Platonic Forms

Liuposter copy 3

“Do it as if you are doing it perfectly” Liu Hung Jieh


I am embarrassed to think of the years I taught and practised tai chi which was, according to my current standards, appalling. And yet, even approximations to the Ideal produced results. The Grail is to move your body as close as possible to movements that are “out there” so to speak; you are slipping your limbs into ghostly sleeves which represent Ideality. As argued elsewhere, and consistent with the holographic nature of these essays, you must reach a certain level of restricted movement in order to optimise fascial liquidity within optimum parameters, and then, and only then, can you go beyond them.You can bleed past the frontier whilst retaining connectivity, like an amoeba casually extending a pseudopod. But of that “breaking” aspect, elsewhere shall I write.

What is Ideal? The human body is encased in a heavy gravitational field, the physics of motion constrain and corset what is possible. We cannot sprint like a cheetah or stott and pronk like a gazelle. The wall of possible limits has been reached if judged by the quantum wafers separating gold and silver in the chemical-soaked Olympics. We can do certain things, and not others. Part of what qi gong attempts is to train the body to move the limbs in all possible realistic ranges of motion ( astanga yoga, I am looking at you here) that might possibly be encountered in a martial (or training)  movement. The Hun Yuan Qi Gong does this to prepare the student for Hun Yuan Tai Chi, but what my students and I are realising is how the qi gong gives the body the kind of deep totality of aligned twisting and strengthening that can only come from a life dedicated to working with adzes, scythes, spears, and a history of shinning up trees. In other words, it is a superior substitution for a weakened city existence that can do things that makes the standard physical fitness regimes look limited, halting and focused on isolating cardio-fitness and muscular development to the detriment of just about everything else.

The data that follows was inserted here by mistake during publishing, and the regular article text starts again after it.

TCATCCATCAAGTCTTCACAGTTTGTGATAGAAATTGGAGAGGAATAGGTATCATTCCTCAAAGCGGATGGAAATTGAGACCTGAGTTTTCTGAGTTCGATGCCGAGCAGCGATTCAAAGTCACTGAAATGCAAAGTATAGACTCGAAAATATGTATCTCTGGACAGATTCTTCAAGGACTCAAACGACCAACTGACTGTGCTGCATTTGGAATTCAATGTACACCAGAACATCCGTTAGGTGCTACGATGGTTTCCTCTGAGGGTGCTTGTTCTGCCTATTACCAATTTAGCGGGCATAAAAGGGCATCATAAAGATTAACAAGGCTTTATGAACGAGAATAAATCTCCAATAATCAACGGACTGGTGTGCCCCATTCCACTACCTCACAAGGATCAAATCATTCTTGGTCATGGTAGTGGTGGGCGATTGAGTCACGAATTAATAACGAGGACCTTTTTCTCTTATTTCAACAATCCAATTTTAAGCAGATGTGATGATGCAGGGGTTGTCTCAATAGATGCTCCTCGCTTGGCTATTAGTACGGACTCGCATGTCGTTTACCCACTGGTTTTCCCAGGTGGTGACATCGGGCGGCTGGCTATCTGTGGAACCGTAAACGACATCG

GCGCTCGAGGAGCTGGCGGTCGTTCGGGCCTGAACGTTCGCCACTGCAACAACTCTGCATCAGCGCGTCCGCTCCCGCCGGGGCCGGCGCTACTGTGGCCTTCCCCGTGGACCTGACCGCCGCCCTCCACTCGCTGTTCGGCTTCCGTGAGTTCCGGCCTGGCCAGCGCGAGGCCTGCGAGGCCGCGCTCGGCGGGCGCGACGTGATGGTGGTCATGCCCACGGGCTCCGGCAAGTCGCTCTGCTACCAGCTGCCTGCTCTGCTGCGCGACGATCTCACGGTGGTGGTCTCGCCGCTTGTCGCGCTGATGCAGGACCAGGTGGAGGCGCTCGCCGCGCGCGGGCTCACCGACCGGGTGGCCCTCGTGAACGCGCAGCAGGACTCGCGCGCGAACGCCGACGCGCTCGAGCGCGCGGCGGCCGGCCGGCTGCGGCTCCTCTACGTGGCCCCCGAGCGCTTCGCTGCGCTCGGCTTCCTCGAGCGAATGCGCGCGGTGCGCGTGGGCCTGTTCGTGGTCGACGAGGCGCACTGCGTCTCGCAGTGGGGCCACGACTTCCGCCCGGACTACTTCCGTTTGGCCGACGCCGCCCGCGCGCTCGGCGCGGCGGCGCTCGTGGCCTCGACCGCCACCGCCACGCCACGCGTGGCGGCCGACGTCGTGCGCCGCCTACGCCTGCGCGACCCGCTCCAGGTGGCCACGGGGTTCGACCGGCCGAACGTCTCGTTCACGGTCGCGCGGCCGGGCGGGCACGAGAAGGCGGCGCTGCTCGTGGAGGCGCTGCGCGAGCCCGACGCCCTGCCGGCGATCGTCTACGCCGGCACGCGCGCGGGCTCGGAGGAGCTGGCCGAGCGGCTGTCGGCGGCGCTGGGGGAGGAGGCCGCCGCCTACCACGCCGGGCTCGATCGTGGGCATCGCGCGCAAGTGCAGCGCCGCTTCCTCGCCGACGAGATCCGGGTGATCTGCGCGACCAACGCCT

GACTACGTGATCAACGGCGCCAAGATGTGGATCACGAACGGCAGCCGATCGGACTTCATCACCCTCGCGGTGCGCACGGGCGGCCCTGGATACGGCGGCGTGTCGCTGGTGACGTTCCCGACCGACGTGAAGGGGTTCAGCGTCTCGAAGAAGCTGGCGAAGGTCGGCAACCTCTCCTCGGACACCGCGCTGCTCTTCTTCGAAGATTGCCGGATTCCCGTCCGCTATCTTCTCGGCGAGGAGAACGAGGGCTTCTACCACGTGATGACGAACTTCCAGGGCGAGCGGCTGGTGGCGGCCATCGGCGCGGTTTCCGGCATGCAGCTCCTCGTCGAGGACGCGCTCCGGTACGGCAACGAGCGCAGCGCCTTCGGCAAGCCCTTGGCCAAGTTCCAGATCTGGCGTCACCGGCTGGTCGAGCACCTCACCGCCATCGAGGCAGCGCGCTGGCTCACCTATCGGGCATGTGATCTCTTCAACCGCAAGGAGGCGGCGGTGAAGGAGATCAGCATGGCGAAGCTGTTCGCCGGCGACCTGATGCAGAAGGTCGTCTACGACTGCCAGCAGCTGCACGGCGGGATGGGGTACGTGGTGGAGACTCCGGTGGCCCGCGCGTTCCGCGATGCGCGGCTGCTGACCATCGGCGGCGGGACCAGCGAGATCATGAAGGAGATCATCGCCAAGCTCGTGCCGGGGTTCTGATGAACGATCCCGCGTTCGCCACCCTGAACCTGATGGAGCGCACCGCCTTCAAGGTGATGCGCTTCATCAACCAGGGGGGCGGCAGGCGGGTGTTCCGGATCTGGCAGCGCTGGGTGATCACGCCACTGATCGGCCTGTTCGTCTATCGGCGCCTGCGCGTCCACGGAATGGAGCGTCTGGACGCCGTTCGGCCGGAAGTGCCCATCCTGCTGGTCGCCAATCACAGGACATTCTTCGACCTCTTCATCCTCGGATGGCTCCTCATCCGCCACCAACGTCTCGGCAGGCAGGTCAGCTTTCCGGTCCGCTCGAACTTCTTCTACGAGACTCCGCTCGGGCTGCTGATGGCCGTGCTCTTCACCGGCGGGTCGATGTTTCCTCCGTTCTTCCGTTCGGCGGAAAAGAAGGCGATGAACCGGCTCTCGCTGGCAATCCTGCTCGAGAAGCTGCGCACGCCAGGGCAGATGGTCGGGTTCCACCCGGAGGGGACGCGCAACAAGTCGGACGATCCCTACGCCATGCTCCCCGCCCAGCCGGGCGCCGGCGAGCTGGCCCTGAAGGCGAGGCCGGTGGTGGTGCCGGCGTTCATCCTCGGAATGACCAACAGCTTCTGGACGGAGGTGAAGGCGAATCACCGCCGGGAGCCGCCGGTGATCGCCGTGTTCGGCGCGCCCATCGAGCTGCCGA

I have found that being very soft with a capacity to contract only those muscles needed for any given counter-attack can manifest huge power. But how much do I need to constrain myself within the Rules of Structure?  How sloppy can my Form get without me losing power? I should be able, on an internal fiat, be able to snap into a powerful structure, conforming to “my” Platonic Ideal of how to maximise body alignment for expressing a physicality of raw power; this comes from endless practice and “knowing” where I am at any given moment. The Snake Form is relentless, as is the Hun Yuan; both are demanding in that they require rigorous, but relaxed control. The muscles that are being used are contracted appropriately, not tensed. It is getting the body to contract at precisely the right moments, in the right areas, which defines a powerful tai chi movement.

Platonic Ideal Forms may have chimed with Christian rejection of the body as impure, but the sense of the Tai Chi Form as having an insubstantial “Life” of its own outside of ourselves, that we then “Perform” as some kind of ritual attempt at earthly corporeality and reification, is a compelling and verifiable concept.  The closer we come to the “Ideal” the more we can wander from it, yet never lose sight of it.  I have lost count of the students who complain they cannot practise at home because they “ do not do it perfectly”. The self-censuring, probably stemming from that same Christianity ( at least here in Ireland) precludes acceptance of something less than perfect. As if they can “feel” what perfection is! They make judgments based on a visual comparison with me and, perhaps, a residual loathing-courtesy of Christianity-of the body that thwarts them feeling anything beyond crude sensations of sex, food or elimination.

Freedom of movement and excellence in tai chi and qi gong comes from a  precisely calibrated connectivity of total bodily muscular contraction and a mind that is open, relaxed and aware; acceptance and knowledge of one’s physical limits, and progress measured in layers of sedimentary corporeal and mental comprehension of oneself in one’s environment as precise motions are enacted.

This is The Supreme Ultimate, or Tai Ji; nothing less than a self-perfected acceptance of Everything As It Is.

Ideality is Now, my dear Plato. That roiling Greek mind of yours was none too calm methinks..

This entry was posted in Tai Chi. Bookmark the permalink. Both comments and trackbacks are currently closed.